In substance, “white collar crime” is somewhat of a catch-all phrase. Its parameters extend to: fraud, misrepresentation, customs, computer/wire fraud, securities, commodities, intellectual property, taxation and the like. The USA enacted the “Foreign Corrupt Practices Act” in 1977, which penalises American citizens who get involved in the crime whilst on business anywhere in the world. This also includes companies; any American-based company and entities that is subject to American law. What this means in practice is that even foreigners who bribe American citizens and companies can expect to face the wrath of the law upon entering into the United States if ever. Tough? Yes, until you consider the elements of the offence: First, to be guilty, one needs to make payment, offer, or promise of anything “of value”; to any foreign official; with corrupt intent; for the purpose of inducing such foreign official to use his influence with a foreign government or company to do any act in violation of the lawful duty of such official.

“Lawful duty” is the elephant trap in all this. It is an affirmative defence if the offer made to bend the potentially corrupt official was lawful under the “written laws” and regulations of the host country. It is equally a defence if the “payment” “gift” “offer” or “promise” of anything “of value” that was made was a reasonable bona fide expenditure such as travel and lodging expenses incurred by or on behalf of a foreign official. Here then is the rider. It is highly unlikely that any country’s written law would be so permissive as to sanction the act of bribing anyone. The legislation was carefully crafted to discount and disavow a whole load of cultural practices Americans deem anathema to business efficacy. For instance, handing the good old kola or a bottle of gin to someone who is about to render another one a huge service is culturally acceptable in Africa. It is an advance appreciation of the anticipated service one is about to receive. It is embedded in African culture like the “Thanks Giving” is in America. American authorities, nonetheless, frown on this, as they think it constitutes the gateway to bribery for us. But how is this different to an executive “package” often involving high-watering sums used to secure the services of an individual in American companies long before the individual has done a day’s work? They call that “incentive”.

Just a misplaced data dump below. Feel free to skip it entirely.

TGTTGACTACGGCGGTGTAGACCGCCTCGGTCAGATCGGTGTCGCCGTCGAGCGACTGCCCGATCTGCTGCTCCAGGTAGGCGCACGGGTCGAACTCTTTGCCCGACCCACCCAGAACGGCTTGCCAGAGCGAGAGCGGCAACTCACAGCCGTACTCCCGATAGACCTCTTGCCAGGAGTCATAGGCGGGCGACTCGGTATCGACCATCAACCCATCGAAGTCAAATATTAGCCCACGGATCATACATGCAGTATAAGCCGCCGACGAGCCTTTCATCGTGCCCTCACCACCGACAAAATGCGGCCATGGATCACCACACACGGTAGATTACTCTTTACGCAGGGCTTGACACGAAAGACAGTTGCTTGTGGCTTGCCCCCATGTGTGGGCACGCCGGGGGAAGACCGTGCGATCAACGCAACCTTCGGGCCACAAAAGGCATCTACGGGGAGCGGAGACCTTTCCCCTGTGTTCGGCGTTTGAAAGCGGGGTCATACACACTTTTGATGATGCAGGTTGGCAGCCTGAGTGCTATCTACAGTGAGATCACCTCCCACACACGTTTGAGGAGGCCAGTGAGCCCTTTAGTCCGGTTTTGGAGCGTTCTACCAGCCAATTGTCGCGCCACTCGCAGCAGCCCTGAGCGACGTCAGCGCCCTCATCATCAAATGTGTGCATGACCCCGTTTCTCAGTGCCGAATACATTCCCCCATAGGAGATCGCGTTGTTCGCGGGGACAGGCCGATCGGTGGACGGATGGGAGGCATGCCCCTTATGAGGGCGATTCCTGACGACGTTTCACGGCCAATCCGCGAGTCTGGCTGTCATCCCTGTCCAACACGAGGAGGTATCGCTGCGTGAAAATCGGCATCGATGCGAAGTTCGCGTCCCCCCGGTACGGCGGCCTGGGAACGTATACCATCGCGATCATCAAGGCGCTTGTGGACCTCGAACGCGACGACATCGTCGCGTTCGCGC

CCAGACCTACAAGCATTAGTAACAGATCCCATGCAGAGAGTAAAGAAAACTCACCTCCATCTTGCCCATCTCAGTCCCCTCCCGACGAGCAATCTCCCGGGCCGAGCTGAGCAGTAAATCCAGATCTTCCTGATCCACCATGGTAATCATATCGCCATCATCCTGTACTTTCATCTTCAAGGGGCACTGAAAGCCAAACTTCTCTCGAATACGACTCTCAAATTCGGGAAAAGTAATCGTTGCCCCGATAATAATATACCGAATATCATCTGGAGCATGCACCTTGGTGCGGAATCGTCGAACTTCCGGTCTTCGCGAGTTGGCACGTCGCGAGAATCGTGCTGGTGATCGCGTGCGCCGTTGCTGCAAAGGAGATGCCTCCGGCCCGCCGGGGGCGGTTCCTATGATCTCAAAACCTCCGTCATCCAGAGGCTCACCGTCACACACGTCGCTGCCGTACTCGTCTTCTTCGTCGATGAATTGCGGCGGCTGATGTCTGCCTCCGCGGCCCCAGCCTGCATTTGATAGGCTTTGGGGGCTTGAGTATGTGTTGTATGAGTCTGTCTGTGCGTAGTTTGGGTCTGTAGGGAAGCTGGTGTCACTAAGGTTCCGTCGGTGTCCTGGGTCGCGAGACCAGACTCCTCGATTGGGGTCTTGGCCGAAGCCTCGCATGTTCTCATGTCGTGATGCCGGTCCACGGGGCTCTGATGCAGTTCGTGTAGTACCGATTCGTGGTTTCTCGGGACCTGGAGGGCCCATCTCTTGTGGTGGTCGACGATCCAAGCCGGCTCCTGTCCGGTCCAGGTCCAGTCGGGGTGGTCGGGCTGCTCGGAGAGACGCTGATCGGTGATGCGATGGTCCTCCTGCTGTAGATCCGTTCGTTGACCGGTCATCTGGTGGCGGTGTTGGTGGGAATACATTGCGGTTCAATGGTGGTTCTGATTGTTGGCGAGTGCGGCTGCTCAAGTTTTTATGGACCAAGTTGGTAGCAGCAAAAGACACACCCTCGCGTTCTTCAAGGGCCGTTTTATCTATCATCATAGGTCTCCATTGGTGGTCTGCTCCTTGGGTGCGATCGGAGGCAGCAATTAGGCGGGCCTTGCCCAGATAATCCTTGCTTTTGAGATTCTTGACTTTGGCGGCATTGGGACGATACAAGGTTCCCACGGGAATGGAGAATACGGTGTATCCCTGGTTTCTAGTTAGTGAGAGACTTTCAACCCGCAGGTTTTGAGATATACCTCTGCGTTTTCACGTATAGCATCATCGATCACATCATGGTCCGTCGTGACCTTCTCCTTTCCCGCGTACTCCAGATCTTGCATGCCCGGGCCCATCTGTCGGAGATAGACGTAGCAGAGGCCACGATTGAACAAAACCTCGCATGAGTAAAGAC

In Africa, if you pay somebody a lot of money to leave their job to make way for another person, it is called bribery. In America, it is called “ex-gratia” payments or a “golden parachute” for an executive whose contract the company found difficult to terminate at will. And if a top government functionary enters into a scheme which diverts an investment commitment from a multinational company to his village with a whole load of tax benefits to the company concerned, what is this called in Africa? “Corruption” or “nepotism”? In America it is called a “gentleman’s agreement” or a “sweetheart deal”. You see, the “corrupt practices” the Americans decry so much in our economy, and openly flogging us for, have their origins in the USA itself. As a matter of fact, there is more corruption in the “land of the free; home of the brave” (USA), than it is in Nigeria. The difference being the level of sophistication involved on both sides. To employ a crude analogy with technology, one is digital, and the other still runs on the old analogue system. That said, this piece is in no way, tacitly or impliedly, an endorsement of corrupt practices of any kind in this country. It is merely designed to put the discussion in a different perspective and to stimulate a more critical examination of the menace in our society.